I moved our asiatic lily outside yesterday. It still has a terrible aphid (or something) problem -- little tiny bugs are swarming all over it. Honestly, it's like a horror movie. I was concerned about putting it outdoors because I used bug spray on it several weeks ago, and I don't want to expose any of our outdoor insects to that. But I've showered it with water a few times since then and besides, the spray didn't seem to do a lick of good. So anyway, it's living outside for the rest of the season. Maybe I'll even plant it in the ground. Despite the tiny bugs, the plant itself seems fine and the flowers have been beautiful, but they've now faded.
Saturday, May 22, 2021
It's drizzling rain as I write this, sitting on the couch next to a snoring Olga. Apparently we are in the midst of one of the wettest months of May on record, which is crazy coming just one year after our driest May. It's also been unseasonably cool, and remember how I kept complaining about the frosty weather in April? Well, that was record-setting, too.
Crazy days in the weather department. At least I don't have to go outside and water plants.
Olga hasn't been feeling well the last several days -- she was pretty sick two or three days ago, with some kind of stomach ailment, but then she seemed to improve. She ate and wanted a walk yesterday morning. Today, though, she's feeling rough. Once again I suspect her anti-inflammatory medication and I may take her off it for a few days just to let her stomach settle. The problem is, her joints get creaky without it, poor girl.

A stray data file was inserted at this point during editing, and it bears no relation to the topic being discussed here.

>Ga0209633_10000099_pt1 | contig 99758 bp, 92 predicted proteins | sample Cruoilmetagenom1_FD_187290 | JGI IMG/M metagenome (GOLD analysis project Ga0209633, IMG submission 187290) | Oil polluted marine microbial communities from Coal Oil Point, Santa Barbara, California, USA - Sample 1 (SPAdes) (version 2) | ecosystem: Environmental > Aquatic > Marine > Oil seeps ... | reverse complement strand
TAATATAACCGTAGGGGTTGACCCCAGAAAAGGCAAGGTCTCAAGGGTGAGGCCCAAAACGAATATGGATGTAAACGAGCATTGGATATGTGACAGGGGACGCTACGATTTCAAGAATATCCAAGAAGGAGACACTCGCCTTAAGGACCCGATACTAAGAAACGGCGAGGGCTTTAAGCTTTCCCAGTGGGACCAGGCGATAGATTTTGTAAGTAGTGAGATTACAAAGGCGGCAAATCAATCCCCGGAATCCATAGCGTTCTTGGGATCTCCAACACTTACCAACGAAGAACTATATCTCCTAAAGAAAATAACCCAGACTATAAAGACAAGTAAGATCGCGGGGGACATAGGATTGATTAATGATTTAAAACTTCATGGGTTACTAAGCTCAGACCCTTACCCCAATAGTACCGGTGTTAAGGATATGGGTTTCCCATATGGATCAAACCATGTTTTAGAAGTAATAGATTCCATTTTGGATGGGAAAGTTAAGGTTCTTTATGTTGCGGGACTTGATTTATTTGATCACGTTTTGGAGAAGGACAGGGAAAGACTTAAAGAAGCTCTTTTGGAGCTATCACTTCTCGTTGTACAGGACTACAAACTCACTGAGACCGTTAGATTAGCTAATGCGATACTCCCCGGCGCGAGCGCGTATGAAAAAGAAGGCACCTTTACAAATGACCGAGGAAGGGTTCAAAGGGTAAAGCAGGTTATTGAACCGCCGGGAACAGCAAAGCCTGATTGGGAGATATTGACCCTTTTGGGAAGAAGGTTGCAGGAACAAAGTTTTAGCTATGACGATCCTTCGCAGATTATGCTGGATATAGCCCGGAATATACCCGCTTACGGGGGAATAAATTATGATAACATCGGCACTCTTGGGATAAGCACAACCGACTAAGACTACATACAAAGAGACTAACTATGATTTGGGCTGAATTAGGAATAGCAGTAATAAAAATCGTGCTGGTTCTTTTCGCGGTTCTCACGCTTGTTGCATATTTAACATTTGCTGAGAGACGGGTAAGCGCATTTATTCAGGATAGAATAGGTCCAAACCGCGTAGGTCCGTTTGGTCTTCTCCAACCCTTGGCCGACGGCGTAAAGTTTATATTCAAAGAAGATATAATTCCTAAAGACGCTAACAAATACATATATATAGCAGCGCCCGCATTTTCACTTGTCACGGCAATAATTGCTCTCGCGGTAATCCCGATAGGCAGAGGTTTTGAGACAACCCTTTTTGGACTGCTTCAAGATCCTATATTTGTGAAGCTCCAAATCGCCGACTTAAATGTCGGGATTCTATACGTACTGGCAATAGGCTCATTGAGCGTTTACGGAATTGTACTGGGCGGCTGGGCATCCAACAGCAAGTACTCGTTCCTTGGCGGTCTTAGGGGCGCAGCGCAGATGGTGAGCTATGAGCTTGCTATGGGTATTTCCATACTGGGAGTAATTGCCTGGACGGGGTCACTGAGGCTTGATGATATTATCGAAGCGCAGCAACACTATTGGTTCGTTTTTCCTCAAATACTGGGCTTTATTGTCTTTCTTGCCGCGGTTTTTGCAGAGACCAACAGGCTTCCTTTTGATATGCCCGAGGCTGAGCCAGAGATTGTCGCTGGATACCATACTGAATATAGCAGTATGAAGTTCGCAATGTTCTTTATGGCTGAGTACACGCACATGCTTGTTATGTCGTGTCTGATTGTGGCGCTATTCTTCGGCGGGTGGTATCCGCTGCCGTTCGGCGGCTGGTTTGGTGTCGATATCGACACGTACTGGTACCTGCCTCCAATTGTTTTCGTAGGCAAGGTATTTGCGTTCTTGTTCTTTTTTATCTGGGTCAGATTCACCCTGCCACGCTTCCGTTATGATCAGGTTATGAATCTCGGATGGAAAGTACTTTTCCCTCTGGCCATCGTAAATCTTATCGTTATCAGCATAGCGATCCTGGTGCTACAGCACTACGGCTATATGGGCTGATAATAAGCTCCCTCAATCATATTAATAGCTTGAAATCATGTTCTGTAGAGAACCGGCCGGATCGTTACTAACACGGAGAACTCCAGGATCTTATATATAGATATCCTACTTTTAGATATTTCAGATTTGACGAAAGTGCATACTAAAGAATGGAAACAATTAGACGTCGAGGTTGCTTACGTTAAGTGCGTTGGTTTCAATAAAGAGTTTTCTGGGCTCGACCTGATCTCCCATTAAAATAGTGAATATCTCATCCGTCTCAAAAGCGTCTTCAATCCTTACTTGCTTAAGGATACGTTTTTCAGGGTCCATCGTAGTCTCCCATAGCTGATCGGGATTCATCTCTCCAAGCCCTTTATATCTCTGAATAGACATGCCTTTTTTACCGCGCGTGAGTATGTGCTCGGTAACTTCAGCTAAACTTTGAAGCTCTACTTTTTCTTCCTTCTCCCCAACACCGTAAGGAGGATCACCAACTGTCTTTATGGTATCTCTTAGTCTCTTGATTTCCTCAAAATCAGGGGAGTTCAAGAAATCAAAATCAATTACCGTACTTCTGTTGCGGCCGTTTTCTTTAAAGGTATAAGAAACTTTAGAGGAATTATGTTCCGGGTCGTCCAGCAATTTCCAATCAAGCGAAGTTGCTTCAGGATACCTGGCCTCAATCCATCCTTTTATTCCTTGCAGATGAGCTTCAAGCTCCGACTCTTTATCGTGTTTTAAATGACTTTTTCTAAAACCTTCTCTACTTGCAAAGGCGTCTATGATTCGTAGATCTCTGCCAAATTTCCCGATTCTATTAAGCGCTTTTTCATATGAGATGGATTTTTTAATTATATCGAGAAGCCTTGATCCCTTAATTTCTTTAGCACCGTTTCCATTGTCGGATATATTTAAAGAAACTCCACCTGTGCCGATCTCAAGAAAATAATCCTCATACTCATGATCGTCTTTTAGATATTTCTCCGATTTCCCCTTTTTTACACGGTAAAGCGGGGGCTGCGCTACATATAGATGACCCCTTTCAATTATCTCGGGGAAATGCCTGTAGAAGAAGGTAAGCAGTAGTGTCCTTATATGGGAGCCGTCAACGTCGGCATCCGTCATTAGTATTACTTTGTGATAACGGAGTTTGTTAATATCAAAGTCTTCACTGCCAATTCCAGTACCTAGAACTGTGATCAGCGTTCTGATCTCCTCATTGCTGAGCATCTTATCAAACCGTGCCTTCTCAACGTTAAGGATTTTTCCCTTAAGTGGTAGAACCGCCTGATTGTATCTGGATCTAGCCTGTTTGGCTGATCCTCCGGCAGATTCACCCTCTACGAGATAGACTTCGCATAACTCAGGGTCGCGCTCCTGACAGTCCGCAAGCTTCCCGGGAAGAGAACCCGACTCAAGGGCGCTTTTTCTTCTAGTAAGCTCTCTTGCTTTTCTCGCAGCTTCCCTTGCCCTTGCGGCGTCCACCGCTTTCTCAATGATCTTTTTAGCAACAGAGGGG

I'm feeling a bit rough myself, having gone out with my co-workers last night. It was all rather last-minute, with my colleague and boss uncorking a bottle of gin after work, and led to us going to a restaurant and sitting indoors. I hadn't done that in almost a year! It was a little French bistro where we had red wine and I had a small order of Eggs Florentine. A very fun return to normalcy!
(Photo: Houses along the Regent's Canal.)
Friday, May 21, 2021
A relatively nondescript day yesterday. I did more book weeding in the library -- mostly in the food section, where I purged some old cookbooks. (None that had been recently used -- we still have "The Joy of Cooking," Jamie Oliver, Nigella Lawson and Julia Child, among others.) I feel like cookbooks are interesting as items of nostalgia but if we want a recipe these days, don't we all go online?
I sometimes wonder how our library wound up with so many random books. I'm sure no one ever bought cookbooks with library money. I think they were probably donated by one of our families, perhaps when they moved back to the States. We are pretty discriminating about donations now, but I think in the old days the librarians used to add stuff to the catalog much more freely.